Top: The Golden Triangle is an intermediate tool, primarily used in landscapes, or just scenes with diagonal lines. Try lining up the lines of intersection with a vanishing point, if your image has one, or if you’re taking a picture of a guitarist, try lining up the angle of the guitar with the golden lines.
Bottom L to R: The Golden Rectangle is the simplest to use, as most photography novices should be familiar with it’s more simple cousin, the Rule of Thirds. The application is simple, have your point of focus, or subject, fall on any of the golden line or line intersections. For landscape, make the horizon fall on one of the lines. For portraits, experiment with the intersections over your subjects eye.
The Golden Spiral is the final form of composition, and arguably the hardest to use effectively. To use it effectively, you will have to be creative, but often times, it simply will not work. Typically the subject will be placed in the origin of the spiral, with parts of the subject following the flow of the spiral, like in the example given. But I’ve seen it used in many different ways.
Story and Photos by Dennis Gonzales
First off, what is the Golden Ratio?
Simply put, it’s an irrational number represented by the value 1.618… with the decimal point going on infinitely, not unlike unlike Pi, which goes on from 3.14…
Why is it important?
The golden ratio has been observed in patterns in nature, such as the spiral pattern of seeds in a sunflower, nautilus shells in the form of the Fibonacci spiral, and even the formation of our limbs. As an experiment, measure the length of your arm from your shoulder to your elbow, then measure from your elbow to your wrist, then divide the first value, with the second value (sorry, more math). Was it close to 1.618? How about the length of your forearm divided by the length of your hand? Or even the sections of your fingers or toes measured against each other? Freaked out yet? Me too.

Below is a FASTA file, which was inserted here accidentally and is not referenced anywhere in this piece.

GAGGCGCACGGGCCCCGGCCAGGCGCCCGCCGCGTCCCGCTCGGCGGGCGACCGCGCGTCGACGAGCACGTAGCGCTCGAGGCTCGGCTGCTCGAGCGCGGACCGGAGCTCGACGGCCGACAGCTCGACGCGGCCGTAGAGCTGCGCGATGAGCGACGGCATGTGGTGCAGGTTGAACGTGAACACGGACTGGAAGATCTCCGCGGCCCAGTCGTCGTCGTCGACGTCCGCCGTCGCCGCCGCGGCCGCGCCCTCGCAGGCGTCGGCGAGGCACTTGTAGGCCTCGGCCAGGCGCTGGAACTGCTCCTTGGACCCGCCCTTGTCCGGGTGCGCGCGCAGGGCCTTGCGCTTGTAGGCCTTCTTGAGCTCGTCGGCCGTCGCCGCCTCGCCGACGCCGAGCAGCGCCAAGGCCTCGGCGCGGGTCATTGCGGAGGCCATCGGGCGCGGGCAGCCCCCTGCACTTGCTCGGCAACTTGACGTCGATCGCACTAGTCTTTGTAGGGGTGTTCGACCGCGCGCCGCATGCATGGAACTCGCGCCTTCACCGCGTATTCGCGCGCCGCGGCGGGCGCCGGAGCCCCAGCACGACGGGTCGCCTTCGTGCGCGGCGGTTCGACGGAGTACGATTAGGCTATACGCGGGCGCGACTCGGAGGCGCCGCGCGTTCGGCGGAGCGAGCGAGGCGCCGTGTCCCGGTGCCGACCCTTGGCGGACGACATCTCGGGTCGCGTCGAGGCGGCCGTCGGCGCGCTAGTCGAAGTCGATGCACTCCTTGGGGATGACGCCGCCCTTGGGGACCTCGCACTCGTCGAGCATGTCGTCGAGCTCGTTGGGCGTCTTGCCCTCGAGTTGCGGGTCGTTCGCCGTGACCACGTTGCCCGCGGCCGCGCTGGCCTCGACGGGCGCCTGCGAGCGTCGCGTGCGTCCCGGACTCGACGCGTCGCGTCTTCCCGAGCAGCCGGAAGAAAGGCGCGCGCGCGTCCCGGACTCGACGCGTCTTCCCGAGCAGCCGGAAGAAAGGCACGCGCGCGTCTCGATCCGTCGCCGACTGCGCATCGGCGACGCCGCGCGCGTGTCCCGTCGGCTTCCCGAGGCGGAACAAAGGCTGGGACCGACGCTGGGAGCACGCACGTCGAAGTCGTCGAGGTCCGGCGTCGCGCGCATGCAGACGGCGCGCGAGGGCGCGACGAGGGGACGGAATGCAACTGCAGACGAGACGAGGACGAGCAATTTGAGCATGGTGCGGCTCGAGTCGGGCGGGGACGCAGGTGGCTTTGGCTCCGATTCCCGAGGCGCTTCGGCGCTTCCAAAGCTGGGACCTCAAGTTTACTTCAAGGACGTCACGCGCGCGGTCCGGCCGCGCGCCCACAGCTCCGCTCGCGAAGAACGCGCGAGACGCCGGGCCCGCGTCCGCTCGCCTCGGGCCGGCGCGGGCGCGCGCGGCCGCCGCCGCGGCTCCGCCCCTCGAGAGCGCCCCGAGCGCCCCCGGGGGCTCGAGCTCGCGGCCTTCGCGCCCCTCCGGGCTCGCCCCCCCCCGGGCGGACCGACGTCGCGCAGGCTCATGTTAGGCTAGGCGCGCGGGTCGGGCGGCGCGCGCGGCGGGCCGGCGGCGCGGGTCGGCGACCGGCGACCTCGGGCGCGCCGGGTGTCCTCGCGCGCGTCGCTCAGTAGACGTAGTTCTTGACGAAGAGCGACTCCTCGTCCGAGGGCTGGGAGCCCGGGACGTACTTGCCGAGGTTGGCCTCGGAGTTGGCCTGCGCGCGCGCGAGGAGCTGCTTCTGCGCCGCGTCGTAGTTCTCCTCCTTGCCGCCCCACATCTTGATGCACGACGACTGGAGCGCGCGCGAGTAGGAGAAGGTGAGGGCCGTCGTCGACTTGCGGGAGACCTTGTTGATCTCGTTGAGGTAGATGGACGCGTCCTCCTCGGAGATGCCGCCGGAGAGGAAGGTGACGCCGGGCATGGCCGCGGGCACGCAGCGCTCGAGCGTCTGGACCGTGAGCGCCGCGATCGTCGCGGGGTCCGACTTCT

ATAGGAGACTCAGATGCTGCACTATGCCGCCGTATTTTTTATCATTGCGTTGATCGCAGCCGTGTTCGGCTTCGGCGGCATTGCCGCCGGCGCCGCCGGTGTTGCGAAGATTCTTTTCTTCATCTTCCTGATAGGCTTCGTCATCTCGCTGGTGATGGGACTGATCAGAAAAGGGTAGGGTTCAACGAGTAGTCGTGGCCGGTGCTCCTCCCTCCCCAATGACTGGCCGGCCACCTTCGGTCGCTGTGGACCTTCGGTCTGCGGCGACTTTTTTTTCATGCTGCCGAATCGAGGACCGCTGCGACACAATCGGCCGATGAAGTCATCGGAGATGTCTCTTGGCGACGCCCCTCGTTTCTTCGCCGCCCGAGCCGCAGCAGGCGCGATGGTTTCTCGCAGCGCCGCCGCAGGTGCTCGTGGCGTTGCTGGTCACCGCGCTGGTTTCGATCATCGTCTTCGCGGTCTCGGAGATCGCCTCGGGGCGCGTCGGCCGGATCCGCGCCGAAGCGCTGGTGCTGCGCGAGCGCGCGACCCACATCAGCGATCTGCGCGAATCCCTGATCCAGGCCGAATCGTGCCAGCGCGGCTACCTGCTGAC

It goes beyond nature though, and has been observed in works of art as well, most prominently in the Greek Parthenon and the Mona Lisa. Though there has been little evidence of the ratio’s explicit usage in the creation of those works, but that hasn’t stopped its use in modern applications, such as architecture, music, and photography.
So how is it used in photography?
There are three primary methods, golden rectangles; golden triangles, and golden spirals.
At the end of the day, the golden ratio is not meant to be the be all and end all of photography. But it’s an incredibly useful tool to improve your compositions purely by the virtue of getting you to think about them in unique and different ways.
Why do they work?
Heck if I know, they just do sometimes. The Golden Ratio is the utter definition of je ne sais quoi.